This entry is modified from text I prepared for submission to the search committee for the new bioengineering department chair. For the record, I also submitted a revised form of a previously prepared recommendation concerning the role of ethical, legal and social impacts on engineering education. I am interested in hearing what anybody out there thinks of this perspective.
My comments today focus on the need for the new chair of bioengineering to lead efforts in interdisciplinary collaboration, interdepartmental partnerships and translational clinical research.
The new chair must have a vision for more and better collaborations with clinicians. Such a perspective (and the skill to form and implement a plan) will ensure that translational research is not merely entrepreneurial, or “bench to bedside,” but is “bedside to bench to bedside.” Too often, it seems that clinicians, scientists and engineers are not on the same page. This is a problem in the increasingly competitive environment for funding, where there will be good science that does not make the cut. In the context of bioengineering, the proposals that will succeed will contain good science that is problem driven. It is easy to label this as lofty talk, but I believe it is possible to fulfill these ideals if the department chair possesses some particular skills and is willing to facilitate certain kinds of interactions. Some of my ideas are listed here:
- The chair should hold regular meetings with leaders from other departments and centers, and should make an effort to foster relationships all over campus. A familiarity with other centers’ research programs is important.
- The chair should freely offer statements to departmental faculty that start with the phrase, “Have you spoken with...?” The chair should be in the best position to synthesize new collaborations because she or he has relationships with other campus administrators.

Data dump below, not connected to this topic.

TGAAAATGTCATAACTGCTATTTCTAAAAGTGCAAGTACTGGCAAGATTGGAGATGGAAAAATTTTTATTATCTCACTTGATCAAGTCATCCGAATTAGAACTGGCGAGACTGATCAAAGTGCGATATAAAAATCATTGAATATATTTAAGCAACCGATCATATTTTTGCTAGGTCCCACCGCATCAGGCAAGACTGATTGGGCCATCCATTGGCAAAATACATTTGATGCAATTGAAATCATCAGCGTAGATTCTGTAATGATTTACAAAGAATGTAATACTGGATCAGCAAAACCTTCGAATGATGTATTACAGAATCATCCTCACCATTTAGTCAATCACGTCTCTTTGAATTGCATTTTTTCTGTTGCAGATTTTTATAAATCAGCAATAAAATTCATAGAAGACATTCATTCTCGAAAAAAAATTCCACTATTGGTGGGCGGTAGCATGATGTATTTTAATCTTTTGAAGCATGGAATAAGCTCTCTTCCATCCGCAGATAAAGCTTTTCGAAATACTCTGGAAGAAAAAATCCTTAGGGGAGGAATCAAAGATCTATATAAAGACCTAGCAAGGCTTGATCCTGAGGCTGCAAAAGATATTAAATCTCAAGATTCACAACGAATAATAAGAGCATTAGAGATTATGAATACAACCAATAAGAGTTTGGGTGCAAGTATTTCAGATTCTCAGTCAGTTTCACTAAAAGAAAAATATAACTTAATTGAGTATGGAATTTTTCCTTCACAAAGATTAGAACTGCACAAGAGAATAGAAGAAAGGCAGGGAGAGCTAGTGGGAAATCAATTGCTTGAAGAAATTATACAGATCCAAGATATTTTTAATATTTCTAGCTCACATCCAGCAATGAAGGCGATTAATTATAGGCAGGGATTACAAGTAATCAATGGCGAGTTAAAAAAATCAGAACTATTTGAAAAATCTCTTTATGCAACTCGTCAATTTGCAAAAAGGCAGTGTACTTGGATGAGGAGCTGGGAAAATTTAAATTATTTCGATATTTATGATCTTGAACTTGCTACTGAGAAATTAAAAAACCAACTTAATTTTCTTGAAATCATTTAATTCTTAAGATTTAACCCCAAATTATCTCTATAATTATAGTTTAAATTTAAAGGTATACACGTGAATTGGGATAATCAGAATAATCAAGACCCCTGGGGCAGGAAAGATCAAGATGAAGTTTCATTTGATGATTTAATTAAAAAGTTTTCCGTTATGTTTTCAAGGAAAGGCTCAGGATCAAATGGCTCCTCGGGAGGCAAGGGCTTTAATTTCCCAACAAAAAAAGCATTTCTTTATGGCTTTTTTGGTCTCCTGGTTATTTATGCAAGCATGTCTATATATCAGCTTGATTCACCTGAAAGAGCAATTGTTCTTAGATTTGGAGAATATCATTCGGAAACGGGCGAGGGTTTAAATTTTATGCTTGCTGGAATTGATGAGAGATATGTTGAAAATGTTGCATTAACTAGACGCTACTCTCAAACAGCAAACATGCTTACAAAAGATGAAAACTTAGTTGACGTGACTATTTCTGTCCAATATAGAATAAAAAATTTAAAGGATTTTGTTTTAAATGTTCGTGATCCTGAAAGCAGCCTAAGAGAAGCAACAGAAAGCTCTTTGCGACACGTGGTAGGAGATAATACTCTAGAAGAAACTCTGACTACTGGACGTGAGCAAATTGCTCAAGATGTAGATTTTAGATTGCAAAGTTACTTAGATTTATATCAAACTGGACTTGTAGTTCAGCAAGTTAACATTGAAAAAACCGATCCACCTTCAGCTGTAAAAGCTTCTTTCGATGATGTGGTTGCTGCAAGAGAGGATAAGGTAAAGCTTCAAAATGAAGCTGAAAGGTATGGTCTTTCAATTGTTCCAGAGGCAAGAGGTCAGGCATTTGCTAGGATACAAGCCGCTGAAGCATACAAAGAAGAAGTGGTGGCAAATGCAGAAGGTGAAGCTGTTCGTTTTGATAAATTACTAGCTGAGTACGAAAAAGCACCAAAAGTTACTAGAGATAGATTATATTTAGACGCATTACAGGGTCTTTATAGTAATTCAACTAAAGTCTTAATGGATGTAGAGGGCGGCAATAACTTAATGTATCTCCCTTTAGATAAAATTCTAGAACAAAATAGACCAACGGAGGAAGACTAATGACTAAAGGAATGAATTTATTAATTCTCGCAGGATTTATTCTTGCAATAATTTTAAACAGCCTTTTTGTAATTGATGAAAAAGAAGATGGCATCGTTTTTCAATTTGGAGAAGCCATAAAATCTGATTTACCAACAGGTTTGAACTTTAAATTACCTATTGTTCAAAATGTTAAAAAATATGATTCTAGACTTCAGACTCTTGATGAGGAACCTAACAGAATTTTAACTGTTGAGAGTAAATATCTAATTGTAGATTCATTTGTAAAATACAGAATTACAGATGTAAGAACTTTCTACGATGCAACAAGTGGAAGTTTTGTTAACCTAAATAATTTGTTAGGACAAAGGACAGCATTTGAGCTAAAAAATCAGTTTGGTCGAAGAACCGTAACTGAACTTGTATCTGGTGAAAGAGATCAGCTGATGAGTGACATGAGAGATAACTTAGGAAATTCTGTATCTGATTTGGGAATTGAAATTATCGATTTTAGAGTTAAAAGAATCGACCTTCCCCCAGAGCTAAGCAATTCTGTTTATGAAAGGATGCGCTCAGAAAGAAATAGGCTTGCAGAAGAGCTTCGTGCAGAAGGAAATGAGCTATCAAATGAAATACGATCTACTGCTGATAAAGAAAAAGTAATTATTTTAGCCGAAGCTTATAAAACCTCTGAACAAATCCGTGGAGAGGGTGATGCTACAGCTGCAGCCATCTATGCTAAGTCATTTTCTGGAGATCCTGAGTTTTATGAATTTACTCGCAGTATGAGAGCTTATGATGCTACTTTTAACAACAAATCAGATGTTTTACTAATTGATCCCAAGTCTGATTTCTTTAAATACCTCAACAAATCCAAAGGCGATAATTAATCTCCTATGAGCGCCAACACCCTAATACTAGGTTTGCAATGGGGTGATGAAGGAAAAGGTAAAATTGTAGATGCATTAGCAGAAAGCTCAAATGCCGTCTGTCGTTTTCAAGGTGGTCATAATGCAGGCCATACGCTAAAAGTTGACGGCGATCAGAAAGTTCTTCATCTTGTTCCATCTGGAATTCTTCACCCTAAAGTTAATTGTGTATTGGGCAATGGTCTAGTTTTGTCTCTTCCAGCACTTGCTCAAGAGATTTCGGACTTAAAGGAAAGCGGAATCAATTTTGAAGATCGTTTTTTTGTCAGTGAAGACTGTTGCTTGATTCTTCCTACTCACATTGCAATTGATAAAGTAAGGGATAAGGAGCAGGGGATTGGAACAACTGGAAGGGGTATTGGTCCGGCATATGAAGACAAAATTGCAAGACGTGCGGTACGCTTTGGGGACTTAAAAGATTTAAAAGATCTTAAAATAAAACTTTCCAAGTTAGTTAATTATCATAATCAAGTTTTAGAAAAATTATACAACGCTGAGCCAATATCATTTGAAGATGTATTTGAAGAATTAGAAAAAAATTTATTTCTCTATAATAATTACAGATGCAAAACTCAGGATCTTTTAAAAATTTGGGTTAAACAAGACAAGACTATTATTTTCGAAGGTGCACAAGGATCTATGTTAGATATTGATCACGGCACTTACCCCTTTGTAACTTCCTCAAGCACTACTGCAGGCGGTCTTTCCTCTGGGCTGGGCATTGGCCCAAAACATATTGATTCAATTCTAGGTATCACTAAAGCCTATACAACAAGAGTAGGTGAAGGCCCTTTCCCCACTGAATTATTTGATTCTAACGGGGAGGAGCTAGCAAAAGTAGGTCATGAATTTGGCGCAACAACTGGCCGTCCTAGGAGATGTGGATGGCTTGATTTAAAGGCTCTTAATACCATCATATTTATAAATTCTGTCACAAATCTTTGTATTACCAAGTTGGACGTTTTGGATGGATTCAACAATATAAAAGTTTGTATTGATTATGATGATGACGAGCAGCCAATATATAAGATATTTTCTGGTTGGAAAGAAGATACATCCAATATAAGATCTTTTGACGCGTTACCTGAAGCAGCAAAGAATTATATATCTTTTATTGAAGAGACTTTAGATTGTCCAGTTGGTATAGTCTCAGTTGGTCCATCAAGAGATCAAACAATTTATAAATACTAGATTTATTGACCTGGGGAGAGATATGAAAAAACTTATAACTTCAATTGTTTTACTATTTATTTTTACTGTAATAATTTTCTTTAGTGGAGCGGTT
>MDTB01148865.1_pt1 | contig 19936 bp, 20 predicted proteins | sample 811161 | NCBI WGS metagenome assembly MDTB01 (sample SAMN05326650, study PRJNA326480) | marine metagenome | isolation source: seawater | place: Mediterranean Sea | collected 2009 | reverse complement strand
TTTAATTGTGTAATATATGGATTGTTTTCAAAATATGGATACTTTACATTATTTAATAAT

- The chair could hold periodic department-wide meetings (with food) to offer a “State of the Department” address or to host feedback sessions.
- The chair could sponsor quarterly seminars that appeal (either in one talk or in rotating talks) to clinicians, applied and basic scientists. It might be necessary to hold such seminars at a location that enables clinicians to attend. Any event that mixes clinicians and faculty would improve our current state.
- The department should reiterate support for extending teaching and exam privileges to clinicians. Such clinicians could teach classes, serve on committees or co-advise students. More deliberate infusions of clinical experience would benefit students and faculty alike.
The bioengineering department at the UW is excellent. It is ranked highly in reputation and in revenue. This status is well-earned. I am surprised that there is not more interaction with the clinicians just down the street, particularly at the student level. Third-world diagnostics design might be more pertinent if trainees had some experience in the laboratory medicine department. Bone, heart or esophageal tissue engineers could learn a lot by interacting with orthopedic, heart or gut surgeons. I believe that a chair who has experience working in translational medicine and can communicate with engineers, basic scientists and clinicians will enable the UW to develop into the best bioengineering department in the nation.